Objects and documents are never just stage props in this novel. They function more like forensic evidence, markers left behind by the dead, the lost or the emotionally absent as proof of their existence. These markers might be as mundane as the everyday items belonging to a missing girl: ''Laura had left traces of herself, things useless to all intents and purposes, and of no interest to the police or to the careful searchers. She'd left her tennis rackets, her hair clips, her little bottles of nail polish stored in the fridge to keep them liquid. She'd left earrings, school blouses, half a bag of toffees, three rented movies.'' Those movies aren't returned by Laura's mother until they are long overdue, and for a good reason: Ruth Pearse ''hadn't forgotten about the tapes. On the contrary, she'd kept them stacked on top of the television, in full view, for when Laura returned home and flopped into her armchair and aimed the remote control.''

But the novel abounds with other, more calculated mementos: Patrick's most valued possession, for instance, is an 800-year-old instruction manual outlining the mechanics of manuscript illumination -- one 12th-century monk's attempt to provide a lasting monument to his craft. Patrick's distant and unsympathetic father leaves behind an assortment of unopened Meccano construction kits; the toys are his idea of a savvy financial investment (they appreciate in value when left sealed in their boxes) but also a perfect symbol of the enormous missed opportunity that was his life. And in one of the novel's more elegant twists, Patrick's mother defiantly reshapes this legacy into one of her own: after her death, Patrick finds in her toolshed a colossal sailing ship model constructed from parts of her dead husband's now-opened Meccano sets, a posthumous expression of solidarity with the son she could never defend while her husband was alive.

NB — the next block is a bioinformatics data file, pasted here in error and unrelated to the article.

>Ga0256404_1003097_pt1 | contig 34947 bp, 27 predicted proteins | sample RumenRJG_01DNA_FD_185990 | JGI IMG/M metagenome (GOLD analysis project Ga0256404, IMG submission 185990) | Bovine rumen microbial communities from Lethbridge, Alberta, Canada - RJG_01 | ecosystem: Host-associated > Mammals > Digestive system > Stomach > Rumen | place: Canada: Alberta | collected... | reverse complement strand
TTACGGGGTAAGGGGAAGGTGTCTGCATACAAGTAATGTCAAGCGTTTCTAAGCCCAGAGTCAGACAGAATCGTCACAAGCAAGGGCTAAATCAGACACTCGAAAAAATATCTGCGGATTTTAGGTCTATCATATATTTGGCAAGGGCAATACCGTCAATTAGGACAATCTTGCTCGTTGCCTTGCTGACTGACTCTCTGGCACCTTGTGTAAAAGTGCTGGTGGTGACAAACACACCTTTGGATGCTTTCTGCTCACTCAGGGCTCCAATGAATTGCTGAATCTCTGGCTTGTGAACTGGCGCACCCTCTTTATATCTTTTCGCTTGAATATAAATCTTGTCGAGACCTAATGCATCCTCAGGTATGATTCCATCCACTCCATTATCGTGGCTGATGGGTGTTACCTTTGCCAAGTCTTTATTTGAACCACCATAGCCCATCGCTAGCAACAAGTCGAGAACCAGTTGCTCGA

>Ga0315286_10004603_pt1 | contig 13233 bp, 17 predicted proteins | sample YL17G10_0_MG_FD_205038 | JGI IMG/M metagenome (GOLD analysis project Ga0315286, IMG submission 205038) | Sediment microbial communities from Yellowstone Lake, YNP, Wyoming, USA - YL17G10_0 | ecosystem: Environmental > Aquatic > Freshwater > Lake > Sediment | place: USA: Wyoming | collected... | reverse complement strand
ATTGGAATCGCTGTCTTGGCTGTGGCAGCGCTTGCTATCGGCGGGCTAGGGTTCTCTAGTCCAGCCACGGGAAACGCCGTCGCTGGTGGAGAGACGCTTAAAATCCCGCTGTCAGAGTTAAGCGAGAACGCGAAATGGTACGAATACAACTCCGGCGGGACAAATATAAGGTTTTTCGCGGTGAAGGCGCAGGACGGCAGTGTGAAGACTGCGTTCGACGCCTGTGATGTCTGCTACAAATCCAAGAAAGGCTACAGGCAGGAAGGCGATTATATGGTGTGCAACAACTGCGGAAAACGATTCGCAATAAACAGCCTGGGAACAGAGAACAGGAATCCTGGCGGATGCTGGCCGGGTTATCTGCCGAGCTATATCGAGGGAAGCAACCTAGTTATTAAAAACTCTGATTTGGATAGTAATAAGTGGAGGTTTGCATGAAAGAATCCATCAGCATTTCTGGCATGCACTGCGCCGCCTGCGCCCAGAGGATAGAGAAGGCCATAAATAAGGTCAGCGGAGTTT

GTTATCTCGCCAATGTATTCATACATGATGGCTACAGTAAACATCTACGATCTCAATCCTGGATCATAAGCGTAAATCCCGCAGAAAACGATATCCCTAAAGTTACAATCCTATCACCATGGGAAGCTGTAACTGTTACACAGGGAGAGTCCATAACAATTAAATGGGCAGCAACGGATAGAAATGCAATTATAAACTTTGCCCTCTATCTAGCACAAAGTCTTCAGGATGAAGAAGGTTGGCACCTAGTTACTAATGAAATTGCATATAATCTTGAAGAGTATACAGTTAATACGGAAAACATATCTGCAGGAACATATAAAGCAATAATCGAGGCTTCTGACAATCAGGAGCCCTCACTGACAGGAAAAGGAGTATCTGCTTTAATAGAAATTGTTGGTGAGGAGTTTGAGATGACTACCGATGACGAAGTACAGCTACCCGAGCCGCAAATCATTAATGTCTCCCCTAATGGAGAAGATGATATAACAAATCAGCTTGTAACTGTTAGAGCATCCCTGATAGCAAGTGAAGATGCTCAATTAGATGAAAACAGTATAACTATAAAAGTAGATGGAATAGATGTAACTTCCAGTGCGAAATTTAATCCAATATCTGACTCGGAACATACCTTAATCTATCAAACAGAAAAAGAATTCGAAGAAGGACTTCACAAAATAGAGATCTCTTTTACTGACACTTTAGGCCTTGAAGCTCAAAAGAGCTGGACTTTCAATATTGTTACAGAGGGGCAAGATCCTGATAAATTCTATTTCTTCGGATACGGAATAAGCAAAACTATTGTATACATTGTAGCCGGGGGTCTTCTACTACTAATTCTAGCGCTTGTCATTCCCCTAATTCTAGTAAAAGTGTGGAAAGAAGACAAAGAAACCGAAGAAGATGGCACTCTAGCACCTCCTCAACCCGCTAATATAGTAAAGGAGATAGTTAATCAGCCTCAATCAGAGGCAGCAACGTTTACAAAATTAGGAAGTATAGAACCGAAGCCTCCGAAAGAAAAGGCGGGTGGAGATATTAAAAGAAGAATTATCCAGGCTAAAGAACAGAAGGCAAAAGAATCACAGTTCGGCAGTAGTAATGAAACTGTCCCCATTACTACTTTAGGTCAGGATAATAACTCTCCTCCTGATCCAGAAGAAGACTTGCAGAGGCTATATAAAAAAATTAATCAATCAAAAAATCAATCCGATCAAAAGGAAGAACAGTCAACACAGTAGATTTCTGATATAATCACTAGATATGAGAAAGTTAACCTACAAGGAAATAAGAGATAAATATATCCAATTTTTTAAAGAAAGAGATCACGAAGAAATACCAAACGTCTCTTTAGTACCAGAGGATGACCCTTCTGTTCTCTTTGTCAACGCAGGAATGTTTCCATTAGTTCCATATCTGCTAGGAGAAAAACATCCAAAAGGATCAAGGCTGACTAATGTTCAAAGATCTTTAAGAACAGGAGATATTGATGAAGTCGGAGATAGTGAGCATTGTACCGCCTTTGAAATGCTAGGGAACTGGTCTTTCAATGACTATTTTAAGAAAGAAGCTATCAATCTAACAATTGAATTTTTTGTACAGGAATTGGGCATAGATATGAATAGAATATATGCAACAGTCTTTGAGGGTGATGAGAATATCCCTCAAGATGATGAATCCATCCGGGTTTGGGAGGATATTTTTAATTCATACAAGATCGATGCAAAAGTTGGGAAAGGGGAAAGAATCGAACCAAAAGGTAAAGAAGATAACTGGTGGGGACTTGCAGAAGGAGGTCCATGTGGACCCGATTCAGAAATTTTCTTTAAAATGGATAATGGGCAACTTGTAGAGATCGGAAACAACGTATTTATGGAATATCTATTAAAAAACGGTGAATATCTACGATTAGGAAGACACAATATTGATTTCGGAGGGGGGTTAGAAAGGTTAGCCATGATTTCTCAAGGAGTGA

It's difficult to articulate exactly what gives this novel its unassuming power. Chidgey's characters aren't particularly vivid, often failing to rise above their own dogged conventionality. And the plot, while adeptly constructed, offers surprises that are more quietly satisfying than earthshaking. Instead, it's the author's shrewd manipulation of imagery that seems to make the novel work.

As in a piece of music, motifs keep resurfacing, slightly transformed each time (like the sun of the book's title, whose rays appear at different points either eclipsed by the moon or else intensified by the lens of a magnifying glass, and to disastrous effect in both cases). In combination, the disparate elements of Chidgey's novel create a dense and multifaceted whole, an arresting portrait of a world where the past never disappears entirely, but keeps returning to us -- however imperfectly -- in countless small and unexpected ways.

Gary Krist's new novel, ''Extravagance,'' will be published later this year.

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By Catherine Chidgey.
270 pp. New York: Henry Holt & Company. $23.